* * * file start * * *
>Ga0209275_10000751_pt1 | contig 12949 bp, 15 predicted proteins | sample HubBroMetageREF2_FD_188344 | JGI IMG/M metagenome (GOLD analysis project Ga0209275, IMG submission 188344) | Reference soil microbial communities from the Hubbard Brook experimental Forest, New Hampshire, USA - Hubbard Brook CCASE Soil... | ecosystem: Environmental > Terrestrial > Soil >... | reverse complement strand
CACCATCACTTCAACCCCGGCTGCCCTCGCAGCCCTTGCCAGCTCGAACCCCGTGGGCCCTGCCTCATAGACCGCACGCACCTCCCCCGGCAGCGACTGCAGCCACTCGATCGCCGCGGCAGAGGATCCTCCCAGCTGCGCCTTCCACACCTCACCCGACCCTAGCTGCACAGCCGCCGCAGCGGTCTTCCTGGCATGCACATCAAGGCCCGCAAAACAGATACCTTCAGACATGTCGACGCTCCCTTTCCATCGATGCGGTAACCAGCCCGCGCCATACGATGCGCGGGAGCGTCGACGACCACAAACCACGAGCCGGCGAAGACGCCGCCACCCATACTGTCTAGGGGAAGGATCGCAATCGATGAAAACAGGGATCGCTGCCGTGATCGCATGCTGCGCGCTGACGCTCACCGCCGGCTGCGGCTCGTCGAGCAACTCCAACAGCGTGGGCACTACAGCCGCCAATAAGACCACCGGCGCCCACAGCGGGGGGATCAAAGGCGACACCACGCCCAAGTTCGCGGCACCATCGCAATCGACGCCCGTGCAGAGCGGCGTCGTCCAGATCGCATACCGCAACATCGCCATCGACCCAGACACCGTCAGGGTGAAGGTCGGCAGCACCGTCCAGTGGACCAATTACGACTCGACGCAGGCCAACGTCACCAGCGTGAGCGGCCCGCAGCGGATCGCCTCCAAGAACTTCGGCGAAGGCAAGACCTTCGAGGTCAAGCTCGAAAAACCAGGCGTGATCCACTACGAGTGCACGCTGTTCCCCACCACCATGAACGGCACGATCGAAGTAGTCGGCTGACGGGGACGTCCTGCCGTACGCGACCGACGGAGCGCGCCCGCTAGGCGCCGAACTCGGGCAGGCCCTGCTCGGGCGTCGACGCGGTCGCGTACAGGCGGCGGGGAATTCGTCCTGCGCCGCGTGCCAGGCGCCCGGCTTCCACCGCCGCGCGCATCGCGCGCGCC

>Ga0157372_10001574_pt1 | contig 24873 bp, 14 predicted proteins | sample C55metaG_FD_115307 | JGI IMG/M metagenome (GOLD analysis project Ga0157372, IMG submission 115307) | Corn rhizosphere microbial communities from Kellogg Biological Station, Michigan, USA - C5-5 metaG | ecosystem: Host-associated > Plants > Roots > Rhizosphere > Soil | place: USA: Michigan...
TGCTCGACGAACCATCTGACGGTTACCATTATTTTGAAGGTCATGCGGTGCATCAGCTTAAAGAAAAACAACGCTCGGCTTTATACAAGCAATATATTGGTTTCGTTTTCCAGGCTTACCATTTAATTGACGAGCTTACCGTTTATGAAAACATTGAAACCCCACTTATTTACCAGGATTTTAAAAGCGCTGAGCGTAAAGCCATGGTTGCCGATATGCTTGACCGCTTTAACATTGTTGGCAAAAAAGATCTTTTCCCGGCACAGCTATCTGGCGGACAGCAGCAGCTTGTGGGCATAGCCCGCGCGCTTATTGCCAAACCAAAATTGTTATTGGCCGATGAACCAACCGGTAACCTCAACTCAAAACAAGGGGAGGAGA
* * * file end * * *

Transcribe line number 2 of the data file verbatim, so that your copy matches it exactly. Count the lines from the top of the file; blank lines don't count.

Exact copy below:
CACCATCACTTCAACCCCGGCTGCCCTCGCAGCCCTTGCCAGCTCGAACCCCGTGGGCCCTGCCTCATAGACCGCACGCACCTCCCCCGGCAGCGACTGCAGCCACTCGATCGCCGCGGCAGAGGATCCTCCCAGCTGCGCCTTCCACACCTCACCCGACCCTAGCTGCACAGCCGCCGCAGCGGTCTTCCTGGCATGCACATCAAGGCCCGCAAAACAGATACCTTCAGACATGTCGACGCTCCCTTTCCATCGATGCGGTAACCAGCCCGCGCCATACGATGCGCGGGAGCGTCGACGACCACAAACCACGAGCCGGCGAAGACGCCGCCACCCATACTGTCTAGGGGAAGGATCGCAATCGATGAAAACAGGGATCGCTGCCGTGATCGCATGCTGCGCGCTGACGCTCACCGCCGGCTGCGGCTCGTCGAGCAACTCCAACAGCGTGGGCACTACAGCCGCCAATAAGACCACCGGCGCCCACAGCGGGGGGATCAAAGGCGACACCACGCCCAAGTTCGCGGCACCATCGCAATCGACGCCCGTGCAGAGCGGCGTCGTCCAGATCGCATACCGCAACATCGCCATCGACCCAGACACCGTCAGGGTGAAGGTCGGCAGCACCGTCCAGTGGACCAATTACGACTCGACGCAGGCCAACGTCACCAGCGTGAGCGGCCCGCAGCGGATCGCCTCCAAGAACTTCGGCGAAGGCAAGACCTTCGAGGTCAAGCTCGAAAAACCAGGCGTGATCCACTACGAGTGCACGCTGTTCCCCACCACCATGAACGGCACGATCGAAGTAGTCGGCTGACGGGGACGTCCTGCCGTACGCGACCGACGGAGCGCGCCCGCTAGGCGCCGAACTCGGGCAGGCCCTGCTCGGGCGTCGACGCGGTCGCGTACAGGCGGCGGGGAATTCGTCCTGCGCCGCGTGCCAGGCGCCCGGCTTCCACCGCCGCGCGCATCGCGCGCGCC